One big drawback of silver is storage. This can be difficult or even impractical, due to the low denomination value of the metal. As per Goldsilver.com, $5,000 in silver holdings, would require an entire shoebox. Alternatives include a bank vault or a private security company, both of which would charge additional fees. Taxation and insurance are other important considerations that vary by jurisdiction.
With a monetary transition in the offing, if demand for silver rises among central banks in the coming months or years, prices would likely surge.
Since recycling is not sustainable, millions of ounces of silver are lost each year to industrial processes. Any supply chain disruptions could result in capital accumulation opportunities.
The Italian-English writer, Rafael Sabatini, famously remarked, “Gold has at all times been considered the best of testimonies of good faith”. Even today, in a post-gold standard world, central banks continue to maintain vast reserves. According to the journalist James Surowiecki, governments hold on to gold “as a kind of magic symbol, a way of reassuring people that their money is real.”
Gold prices tend to be far more stable than those of silver, due to a larger market cap as well as a much lower industrial demand (generally around 8%). Moreover, above-ground stocks continue to grow steadily, unlike silver.
Gold investments usually suit investors with larger capital to diversify against macroeconomic headwinds. For smaller investors, purchasing a significant amount of gold may be difficult, while smaller denominations incur higher premiums.
Crucially and contrary to popular sentiment, the yellow metal has exhibited its insurance properties during both inflation and deflation.
Although it is most often thought of as an inflation hedge, the LBMA states that there “is a clear logic” to owning gold in deflationary periods. As the global economy slows, sharp monetary stimulus is injected, which pushes up the demand for hard assets. Well-known market commentator Jim Rickards shares this view, saying, “It doesn’t matter if gold falls if overall prices fall further – so gold is precious, even under deflation.”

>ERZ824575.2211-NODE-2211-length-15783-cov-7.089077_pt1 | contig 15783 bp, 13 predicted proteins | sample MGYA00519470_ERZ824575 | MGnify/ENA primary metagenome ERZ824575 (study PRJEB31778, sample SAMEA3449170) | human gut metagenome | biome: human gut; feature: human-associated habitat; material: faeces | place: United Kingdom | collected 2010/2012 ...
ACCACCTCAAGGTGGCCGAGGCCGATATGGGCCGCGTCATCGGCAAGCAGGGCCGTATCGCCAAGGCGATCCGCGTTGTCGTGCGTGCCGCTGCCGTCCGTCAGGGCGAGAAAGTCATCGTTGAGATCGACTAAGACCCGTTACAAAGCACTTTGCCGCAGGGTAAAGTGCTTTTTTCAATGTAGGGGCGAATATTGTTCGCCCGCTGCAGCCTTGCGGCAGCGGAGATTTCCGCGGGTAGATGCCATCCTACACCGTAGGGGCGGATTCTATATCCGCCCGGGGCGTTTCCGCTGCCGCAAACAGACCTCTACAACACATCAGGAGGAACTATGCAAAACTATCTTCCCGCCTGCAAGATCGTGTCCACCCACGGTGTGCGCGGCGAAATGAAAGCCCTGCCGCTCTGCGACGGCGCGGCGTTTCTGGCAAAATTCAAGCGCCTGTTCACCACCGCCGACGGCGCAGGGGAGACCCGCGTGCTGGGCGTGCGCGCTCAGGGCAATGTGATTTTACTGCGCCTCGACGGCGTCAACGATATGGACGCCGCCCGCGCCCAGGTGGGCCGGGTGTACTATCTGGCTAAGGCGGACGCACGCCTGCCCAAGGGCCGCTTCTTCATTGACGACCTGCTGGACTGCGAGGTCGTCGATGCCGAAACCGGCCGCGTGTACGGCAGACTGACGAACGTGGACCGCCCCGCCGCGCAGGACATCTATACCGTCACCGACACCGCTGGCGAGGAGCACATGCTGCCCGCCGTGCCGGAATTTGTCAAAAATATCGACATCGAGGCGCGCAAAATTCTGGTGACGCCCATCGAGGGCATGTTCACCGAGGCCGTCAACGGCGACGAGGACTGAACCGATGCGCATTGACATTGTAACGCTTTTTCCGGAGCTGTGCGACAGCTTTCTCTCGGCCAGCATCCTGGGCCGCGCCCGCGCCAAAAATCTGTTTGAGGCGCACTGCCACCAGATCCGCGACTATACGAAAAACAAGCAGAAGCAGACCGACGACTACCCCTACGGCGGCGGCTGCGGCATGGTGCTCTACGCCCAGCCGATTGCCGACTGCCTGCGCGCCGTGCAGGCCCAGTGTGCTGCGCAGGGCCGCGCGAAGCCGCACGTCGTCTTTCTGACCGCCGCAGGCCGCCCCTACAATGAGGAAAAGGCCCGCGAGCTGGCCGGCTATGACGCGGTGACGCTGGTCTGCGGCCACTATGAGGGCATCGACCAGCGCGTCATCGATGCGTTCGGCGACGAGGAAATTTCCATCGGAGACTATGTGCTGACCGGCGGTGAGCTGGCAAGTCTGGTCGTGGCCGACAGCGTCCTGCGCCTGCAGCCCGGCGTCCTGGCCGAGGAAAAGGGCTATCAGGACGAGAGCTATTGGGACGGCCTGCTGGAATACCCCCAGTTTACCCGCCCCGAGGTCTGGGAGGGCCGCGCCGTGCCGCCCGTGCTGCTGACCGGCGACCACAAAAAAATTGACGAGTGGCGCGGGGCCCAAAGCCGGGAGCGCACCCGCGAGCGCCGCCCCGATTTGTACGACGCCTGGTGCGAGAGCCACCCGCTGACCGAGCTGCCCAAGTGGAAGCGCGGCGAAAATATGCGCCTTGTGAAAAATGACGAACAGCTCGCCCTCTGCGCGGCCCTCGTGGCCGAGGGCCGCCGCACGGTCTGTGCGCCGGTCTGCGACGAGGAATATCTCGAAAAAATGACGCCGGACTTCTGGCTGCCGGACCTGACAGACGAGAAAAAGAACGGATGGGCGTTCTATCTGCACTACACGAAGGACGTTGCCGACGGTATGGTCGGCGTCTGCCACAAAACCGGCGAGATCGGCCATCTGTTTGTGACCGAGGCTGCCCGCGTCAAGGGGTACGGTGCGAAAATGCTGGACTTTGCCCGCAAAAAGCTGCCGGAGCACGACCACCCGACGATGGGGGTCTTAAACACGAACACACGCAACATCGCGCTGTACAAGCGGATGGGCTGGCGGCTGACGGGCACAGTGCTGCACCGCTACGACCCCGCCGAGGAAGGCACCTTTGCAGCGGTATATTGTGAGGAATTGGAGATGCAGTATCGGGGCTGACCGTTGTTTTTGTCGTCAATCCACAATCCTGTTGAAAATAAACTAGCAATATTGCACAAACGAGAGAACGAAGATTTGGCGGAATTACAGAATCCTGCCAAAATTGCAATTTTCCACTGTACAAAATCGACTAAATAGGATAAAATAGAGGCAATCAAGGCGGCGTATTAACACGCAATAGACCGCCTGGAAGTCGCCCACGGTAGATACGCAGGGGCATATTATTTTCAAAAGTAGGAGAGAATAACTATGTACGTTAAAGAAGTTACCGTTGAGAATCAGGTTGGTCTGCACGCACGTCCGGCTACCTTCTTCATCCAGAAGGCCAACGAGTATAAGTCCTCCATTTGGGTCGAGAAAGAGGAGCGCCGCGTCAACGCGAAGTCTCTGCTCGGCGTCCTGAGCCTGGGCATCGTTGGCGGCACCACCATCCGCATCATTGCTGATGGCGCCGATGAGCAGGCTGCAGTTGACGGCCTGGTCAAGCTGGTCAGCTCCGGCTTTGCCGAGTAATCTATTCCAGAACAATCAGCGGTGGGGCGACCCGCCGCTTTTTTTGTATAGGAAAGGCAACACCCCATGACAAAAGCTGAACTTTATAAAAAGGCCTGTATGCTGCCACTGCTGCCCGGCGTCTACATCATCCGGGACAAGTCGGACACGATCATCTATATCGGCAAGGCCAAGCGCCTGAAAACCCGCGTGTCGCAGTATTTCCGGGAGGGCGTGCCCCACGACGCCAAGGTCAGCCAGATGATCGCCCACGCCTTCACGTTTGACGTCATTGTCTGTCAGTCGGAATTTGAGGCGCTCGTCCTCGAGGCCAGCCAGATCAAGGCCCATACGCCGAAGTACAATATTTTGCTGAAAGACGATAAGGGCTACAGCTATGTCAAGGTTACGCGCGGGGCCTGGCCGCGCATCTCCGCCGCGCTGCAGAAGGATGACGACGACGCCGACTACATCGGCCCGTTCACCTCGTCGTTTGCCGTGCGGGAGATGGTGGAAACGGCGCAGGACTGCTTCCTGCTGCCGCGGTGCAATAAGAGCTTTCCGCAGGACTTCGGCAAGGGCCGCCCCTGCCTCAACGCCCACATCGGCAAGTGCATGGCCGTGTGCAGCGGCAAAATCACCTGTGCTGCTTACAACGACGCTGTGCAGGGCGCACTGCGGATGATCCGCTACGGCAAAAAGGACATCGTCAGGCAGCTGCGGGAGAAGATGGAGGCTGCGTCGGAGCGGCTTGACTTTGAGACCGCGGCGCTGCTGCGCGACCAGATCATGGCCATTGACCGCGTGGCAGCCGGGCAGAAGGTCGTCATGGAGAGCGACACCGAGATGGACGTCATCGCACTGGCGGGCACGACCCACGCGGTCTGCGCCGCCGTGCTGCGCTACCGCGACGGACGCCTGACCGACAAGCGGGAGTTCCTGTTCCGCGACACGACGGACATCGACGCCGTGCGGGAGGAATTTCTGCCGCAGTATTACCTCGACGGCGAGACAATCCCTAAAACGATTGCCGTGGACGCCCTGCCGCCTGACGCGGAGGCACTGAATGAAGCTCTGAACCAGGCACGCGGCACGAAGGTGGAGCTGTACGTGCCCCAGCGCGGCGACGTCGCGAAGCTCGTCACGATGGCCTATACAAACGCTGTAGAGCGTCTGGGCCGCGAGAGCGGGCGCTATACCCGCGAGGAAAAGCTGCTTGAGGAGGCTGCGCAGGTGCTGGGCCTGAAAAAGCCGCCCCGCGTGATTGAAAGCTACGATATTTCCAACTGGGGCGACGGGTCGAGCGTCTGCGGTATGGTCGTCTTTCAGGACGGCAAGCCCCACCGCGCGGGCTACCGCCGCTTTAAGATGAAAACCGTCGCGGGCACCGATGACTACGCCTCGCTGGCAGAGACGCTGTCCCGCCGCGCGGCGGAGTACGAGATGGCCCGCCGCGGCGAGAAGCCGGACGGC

Like silver, gold would require storage, but takes up significantly less space and doesn’t corrode.
Physical gold may also present opportunities for wealth creation during monetary transitions or severe economic headwinds.
Can I blend both into my portfolio?
A rough guideline may be to hold 10% of your assets in physical precious metals, in the ratio of 10:1 in favour of gold.
A blend of gold and silver that provides growth opportunities and long-term hedging, would depend on affordability, individual risk appetites, the state of commodity markets, and your financial goals. A popular way to gauge when to buy or sell precious metals is the gold-to-silver ratio, which we will discuss in a future article.
Growth rates of gold and silver tend to move in tandem. Silver’s volatility and industrial applications mean that although it follows gold, it tends to rise higher and fall further. Taking 5-year growth rates from 1968 to 2022, we can see the hedging effect of precious metals against movements in the S&P 500.
With accelerated interest rate hikes expected, potential monetary transition, and high levels of market uncertainty, both metals can contribute to your portfolio in distinct ways to diversify risks and provide greater stability.